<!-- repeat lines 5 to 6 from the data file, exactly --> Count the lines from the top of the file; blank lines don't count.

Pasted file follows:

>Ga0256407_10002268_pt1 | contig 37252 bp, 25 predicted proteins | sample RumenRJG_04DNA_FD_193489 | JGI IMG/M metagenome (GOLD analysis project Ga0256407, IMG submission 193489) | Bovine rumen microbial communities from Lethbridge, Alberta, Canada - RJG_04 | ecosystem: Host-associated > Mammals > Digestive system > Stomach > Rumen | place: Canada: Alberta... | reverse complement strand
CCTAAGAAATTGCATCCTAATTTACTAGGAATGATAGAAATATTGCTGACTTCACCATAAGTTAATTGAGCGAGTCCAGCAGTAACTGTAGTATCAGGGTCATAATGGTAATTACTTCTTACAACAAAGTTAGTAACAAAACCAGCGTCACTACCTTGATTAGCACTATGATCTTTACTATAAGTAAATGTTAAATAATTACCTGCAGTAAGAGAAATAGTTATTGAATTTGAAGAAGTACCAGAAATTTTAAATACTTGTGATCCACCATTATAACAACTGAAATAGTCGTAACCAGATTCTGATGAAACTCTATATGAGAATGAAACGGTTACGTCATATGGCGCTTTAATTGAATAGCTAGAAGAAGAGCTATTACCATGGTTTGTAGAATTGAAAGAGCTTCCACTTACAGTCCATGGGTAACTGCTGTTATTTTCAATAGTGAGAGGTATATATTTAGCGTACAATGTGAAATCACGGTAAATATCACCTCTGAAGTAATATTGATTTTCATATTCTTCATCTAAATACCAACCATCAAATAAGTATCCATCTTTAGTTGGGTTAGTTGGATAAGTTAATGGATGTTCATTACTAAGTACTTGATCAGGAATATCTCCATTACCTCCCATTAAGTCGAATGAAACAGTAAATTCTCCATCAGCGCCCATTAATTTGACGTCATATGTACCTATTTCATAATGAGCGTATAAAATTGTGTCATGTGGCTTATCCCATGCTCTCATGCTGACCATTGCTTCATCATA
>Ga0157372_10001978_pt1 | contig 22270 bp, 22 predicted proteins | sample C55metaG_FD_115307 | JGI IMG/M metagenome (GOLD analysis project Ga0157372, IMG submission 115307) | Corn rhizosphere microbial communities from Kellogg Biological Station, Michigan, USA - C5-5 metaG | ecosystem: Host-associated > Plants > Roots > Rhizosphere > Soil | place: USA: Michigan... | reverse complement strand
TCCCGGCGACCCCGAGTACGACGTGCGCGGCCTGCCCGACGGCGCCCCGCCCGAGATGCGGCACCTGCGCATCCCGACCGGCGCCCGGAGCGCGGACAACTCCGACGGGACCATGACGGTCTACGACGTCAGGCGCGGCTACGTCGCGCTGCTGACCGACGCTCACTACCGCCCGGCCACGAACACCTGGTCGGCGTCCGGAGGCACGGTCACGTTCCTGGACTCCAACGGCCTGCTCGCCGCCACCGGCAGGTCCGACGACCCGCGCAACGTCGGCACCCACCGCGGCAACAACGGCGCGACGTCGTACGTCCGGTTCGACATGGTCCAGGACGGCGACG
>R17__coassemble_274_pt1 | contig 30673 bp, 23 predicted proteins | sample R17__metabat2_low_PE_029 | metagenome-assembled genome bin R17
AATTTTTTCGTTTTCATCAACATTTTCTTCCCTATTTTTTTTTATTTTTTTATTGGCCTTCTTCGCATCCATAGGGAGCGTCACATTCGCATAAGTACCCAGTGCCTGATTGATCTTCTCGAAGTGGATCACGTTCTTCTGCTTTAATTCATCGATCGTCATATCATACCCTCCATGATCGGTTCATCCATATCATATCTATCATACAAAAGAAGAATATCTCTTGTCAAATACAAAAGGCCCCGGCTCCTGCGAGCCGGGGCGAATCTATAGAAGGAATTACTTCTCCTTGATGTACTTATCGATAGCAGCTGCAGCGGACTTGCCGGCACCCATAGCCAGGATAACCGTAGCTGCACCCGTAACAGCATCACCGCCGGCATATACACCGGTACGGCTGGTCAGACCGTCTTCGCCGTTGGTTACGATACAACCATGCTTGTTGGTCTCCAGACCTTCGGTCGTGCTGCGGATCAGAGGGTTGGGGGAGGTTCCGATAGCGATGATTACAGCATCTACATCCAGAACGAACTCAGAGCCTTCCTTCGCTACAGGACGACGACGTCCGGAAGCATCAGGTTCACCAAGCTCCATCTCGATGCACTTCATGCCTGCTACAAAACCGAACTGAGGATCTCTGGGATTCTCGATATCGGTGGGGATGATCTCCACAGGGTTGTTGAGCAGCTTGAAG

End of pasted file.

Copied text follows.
>R17__coassemble_274_pt1 | contig 30673 bp, 23 predicted proteins | sample R17__metabat2_low_PE_029 | metagenome-assembled genome bin R17
AATTTTTTCGTTTTCATCAACATTTTCTTCCCTATTTTTTTTTATTTTTTTATTGGCCTTCTTCGCATCCATAGGGAGCGTCACATTCGCATAAGTACCCAGTGCCTGATTGATCTTCTCGAAGTGGATCACGTTCTTCTGCTTTAATTCATCGATCGTCATATCATACCCTCCATGATCGGTTCATCCATATCATATCTATCATACAAAAGAAGAATATCTCTTGTCAAATACAAAAGGCCCCGGCTCCTGCGAGCCGGGGCGAATCTATAGAAGGAATTACTTCTCCTTGATGTACTTATCGATAGCAGCTGCAGCGGACTTGCCGGCACCCATAGCCAGGATAACCGTAGCTGCACCCGTAACAGCATCACCGCCGGCATATACACCGGTACGGCTGGTCAGACCGTCTTCGCCGTTGGTTACGATACAACCATGCTTGTTGGTCTCCAGACCTTCGGTCGTGCTGCGGATCAGAGGGTTGGGGGAGGTTCCGATAGCGATGATTACAGCATCTACATCCAGAACGAACTCAGAGCCTTCCTTCGCTACAGGACGACGACGTCCGGAAGCATCAGGTTCACCAAGCTCCATCTCGATGCACTTCATGCCTGCTACAAAACCGAACTGAGGATCTCTGGGATTCTCGATATCGGTGGGGATGATCTCCACAGGGTTGTTGAGCAGCTTGAAG